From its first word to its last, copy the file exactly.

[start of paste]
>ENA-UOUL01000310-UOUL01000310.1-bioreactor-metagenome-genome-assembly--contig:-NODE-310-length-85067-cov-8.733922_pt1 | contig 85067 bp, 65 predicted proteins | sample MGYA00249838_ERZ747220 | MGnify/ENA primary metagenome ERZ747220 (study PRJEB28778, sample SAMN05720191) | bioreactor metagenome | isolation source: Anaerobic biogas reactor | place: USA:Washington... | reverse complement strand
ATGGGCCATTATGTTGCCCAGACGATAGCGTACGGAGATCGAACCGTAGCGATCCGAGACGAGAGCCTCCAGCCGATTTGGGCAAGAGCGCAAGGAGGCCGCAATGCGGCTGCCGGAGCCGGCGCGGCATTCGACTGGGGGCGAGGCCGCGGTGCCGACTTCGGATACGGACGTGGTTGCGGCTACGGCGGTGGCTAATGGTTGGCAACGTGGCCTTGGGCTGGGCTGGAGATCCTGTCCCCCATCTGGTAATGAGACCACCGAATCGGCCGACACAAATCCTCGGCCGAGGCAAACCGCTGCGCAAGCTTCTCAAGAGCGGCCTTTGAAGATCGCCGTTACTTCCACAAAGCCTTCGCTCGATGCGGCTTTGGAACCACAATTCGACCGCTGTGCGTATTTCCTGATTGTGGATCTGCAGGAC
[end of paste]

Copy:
>ENA-UOUL01000310-UOUL01000310.1-bioreactor-metagenome-genome-assembly--contig:-NODE-310-length-85067-cov-8.733922_pt1 | contig 85067 bp, 65 predicted proteins | sample MGYA00249838_ERZ747220 | MGnify/ENA primary metagenome ERZ747220 (study PRJEB28778, sample SAMN05720191) | bioreactor metagenome | isolation source: Anaerobic biogas reactor | place: USA:Washington... | reverse complement strand
ATGGGCCATTATGTTGCCCAGACGATAGCGTACGGAGATCGAACCGTAGCGATCCGAGACGAGAGCCTCCAGCCGATTTGGGCAAGAGCGCAAGGAGGCCGCAATGCGGCTGCCGGAGCCGGCGCGGCATTCGACTGGGGGCGAGGCCGCGGTGCCGACTTCGGATACGGACGTGGTTGCGGCTACGGCGGTGGCTAATGGTTGGCAACGTGGCCTTGGGCTGGGCTGGAGATCCTGTCCCCCATCTGGTAATGAGACCACCGAATCGGCCGACACAAATCCTCGGCCGAGGCAAACCGCTGCGCAAGCTTCTCAAGAGCGGCCTTTGAAGATCGCCGTTACTTCCACAAAGCCTTCGCTCGATGCGGCTTTGGAACCACAATTCGACCGCTGTGCGTATTTCCTGATTGTGGATCTGCAGGAC